The Dead Moms Club
They say we die three deaths: the first when our body stops working, the second when we are put in the ground, and the third when our name is spoken for the last time.
I created The Dead Moms Club because, for many of us in The Club, speaking our mom’s name can be hard for others to deal with but incredibly important for us.
Here I’m posting the stories, memories, and names of our dead mothers, to keep them on the tips of our tongues, at the front of our minds, and in a place that honours their existence.
Of course, the stories we have to tell about our moms are incredibly varied. I am so grateful for the range of experiences my fellow members chose to share — positive, negative, complicated, and simple. They come from all kinds of people who have lived all kinds of lives with their moms. So enjoy it all, from the beauty to pain to never-ending processing.
Jessica Flaman and Gloria Flaman
“Glor was sassy. She told it like it was, she was honest, to the point, no bullshit. And even though she was a tiger mom, she was not afraid to call us kids out when we were being assh*oles.”
“I wasn't always the easiest to get along with during that time, a teenager with a sick mom. There was a lot of misplaced anger towards her, which she didn't deserve. But the last words we said to each other were I love you.”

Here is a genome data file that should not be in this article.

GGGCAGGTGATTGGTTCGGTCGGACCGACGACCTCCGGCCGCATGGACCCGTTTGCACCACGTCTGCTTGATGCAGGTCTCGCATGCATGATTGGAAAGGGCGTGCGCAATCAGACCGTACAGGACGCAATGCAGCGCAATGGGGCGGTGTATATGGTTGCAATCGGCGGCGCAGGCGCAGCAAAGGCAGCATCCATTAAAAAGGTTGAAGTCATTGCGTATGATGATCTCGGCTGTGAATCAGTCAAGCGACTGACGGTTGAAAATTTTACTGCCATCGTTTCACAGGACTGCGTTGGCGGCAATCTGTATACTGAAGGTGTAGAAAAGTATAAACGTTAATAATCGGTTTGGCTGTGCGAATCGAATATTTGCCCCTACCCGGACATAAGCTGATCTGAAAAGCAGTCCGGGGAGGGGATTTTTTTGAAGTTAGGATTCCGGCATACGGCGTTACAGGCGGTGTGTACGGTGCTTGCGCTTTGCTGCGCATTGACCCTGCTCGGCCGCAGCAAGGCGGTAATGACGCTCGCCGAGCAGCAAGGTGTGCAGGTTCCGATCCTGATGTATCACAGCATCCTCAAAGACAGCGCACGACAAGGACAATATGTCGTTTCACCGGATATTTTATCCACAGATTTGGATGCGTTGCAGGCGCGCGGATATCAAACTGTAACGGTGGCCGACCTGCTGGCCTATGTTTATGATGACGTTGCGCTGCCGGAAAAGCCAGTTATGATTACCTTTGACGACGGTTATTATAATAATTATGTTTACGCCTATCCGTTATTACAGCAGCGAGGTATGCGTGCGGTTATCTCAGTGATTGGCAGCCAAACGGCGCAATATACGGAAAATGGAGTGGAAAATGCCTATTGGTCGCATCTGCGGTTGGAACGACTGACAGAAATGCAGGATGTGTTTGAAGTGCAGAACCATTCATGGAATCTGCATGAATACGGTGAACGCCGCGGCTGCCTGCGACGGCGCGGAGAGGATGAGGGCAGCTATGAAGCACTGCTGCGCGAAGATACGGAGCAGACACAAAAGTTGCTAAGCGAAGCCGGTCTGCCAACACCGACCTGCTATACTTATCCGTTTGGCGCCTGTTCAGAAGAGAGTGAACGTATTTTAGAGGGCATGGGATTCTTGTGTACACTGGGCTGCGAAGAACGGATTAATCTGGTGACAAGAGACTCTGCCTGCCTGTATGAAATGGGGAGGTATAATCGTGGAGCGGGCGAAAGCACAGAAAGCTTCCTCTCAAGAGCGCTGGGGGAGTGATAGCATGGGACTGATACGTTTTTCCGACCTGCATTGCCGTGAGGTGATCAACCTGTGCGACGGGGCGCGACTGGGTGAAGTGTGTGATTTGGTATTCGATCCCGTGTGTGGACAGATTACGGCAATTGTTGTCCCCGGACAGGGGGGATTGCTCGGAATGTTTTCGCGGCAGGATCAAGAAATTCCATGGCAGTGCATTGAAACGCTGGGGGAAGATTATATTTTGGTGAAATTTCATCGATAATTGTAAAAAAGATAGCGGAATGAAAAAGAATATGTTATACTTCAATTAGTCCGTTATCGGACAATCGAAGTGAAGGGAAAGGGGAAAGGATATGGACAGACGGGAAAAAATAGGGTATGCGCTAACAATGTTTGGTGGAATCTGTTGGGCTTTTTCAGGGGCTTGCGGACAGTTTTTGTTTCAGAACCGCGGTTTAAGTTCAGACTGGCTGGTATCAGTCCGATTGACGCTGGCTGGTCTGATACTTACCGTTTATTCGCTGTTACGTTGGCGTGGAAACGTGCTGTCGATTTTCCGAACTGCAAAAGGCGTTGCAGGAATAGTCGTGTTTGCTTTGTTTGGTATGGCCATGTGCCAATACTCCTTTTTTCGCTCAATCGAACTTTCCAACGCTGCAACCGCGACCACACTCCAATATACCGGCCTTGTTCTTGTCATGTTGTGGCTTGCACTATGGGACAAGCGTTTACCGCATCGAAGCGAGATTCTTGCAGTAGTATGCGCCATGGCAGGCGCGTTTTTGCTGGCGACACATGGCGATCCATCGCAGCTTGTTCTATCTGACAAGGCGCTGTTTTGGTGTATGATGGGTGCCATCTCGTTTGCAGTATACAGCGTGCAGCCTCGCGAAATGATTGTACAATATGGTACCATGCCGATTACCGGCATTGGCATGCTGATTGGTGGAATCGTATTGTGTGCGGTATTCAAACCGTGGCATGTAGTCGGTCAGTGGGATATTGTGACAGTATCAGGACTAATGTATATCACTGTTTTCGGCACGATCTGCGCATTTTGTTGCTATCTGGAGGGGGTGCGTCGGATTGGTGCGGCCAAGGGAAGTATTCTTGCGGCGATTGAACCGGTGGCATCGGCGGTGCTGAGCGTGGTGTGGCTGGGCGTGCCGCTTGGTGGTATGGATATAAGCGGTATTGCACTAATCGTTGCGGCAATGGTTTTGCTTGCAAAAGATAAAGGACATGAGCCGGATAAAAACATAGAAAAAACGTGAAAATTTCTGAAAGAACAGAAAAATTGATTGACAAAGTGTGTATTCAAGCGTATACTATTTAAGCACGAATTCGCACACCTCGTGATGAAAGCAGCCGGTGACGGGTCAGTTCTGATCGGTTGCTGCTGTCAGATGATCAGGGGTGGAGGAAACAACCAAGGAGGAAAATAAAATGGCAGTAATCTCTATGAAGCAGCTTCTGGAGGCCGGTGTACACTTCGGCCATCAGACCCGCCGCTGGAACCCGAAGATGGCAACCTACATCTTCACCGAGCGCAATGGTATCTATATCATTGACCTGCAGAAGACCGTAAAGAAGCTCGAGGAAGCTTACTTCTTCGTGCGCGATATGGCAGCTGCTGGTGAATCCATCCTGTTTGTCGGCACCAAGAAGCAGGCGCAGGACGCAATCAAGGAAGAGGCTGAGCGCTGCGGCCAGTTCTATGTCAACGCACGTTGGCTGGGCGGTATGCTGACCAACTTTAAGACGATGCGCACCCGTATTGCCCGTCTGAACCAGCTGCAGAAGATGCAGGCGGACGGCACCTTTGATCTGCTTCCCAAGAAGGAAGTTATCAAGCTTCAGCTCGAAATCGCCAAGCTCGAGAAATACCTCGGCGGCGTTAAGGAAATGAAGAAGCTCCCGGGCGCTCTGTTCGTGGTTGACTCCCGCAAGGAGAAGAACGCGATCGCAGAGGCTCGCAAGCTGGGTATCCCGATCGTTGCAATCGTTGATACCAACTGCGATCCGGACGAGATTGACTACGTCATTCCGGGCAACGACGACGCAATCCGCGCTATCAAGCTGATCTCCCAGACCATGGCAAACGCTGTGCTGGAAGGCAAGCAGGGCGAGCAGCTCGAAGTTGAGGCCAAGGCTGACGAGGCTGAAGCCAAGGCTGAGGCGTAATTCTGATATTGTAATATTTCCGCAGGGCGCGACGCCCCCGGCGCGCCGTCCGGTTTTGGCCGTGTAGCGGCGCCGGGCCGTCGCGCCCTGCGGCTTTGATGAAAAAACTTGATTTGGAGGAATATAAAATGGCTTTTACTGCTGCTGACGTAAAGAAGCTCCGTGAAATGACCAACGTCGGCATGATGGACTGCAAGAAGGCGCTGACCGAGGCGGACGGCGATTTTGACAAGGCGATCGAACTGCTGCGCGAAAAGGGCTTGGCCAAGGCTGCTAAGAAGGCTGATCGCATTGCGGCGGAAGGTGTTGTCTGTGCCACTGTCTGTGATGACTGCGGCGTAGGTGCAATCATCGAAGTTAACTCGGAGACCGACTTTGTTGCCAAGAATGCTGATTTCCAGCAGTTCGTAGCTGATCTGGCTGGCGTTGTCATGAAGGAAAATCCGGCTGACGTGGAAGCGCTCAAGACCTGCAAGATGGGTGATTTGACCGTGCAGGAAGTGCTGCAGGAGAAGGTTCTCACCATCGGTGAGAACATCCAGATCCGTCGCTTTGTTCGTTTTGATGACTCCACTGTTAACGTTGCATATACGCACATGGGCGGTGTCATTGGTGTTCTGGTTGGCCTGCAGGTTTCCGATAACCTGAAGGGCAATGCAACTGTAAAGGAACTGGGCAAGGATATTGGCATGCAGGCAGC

Meagan Amylon and Kim Amylon
“My mom was special because of her heart. People with depression have a a chemical imbalance in their brain that makes them sad. My mom must have had an imbalance in the other direction.”
Eric Forneret and Alice Forneret
“She was a small woman, barely 5 feet tall, but worked for years in a physically demanding job in a children's clothing factory; not because she loved her career, but because that was what her family needed.”
Jana Josue and Anna Cristina Josue
“She LOVED birthdays. Not her own, everyone else's… I often go "too far" (or what my friends CLAIM is too far) with birthdays. I wonder if this is just who I am or if I do it because I want to be just like her. “
Kirsten Egenes and Gail Egenes
“Before my mom came home on hospice, I spent one night in the hospital with her… I don’t remember what we talked about. I just remember feeling so loved by her. It’s nothing concrete, nothing I could pin down. Just a truth for me to carry deep inside of me.”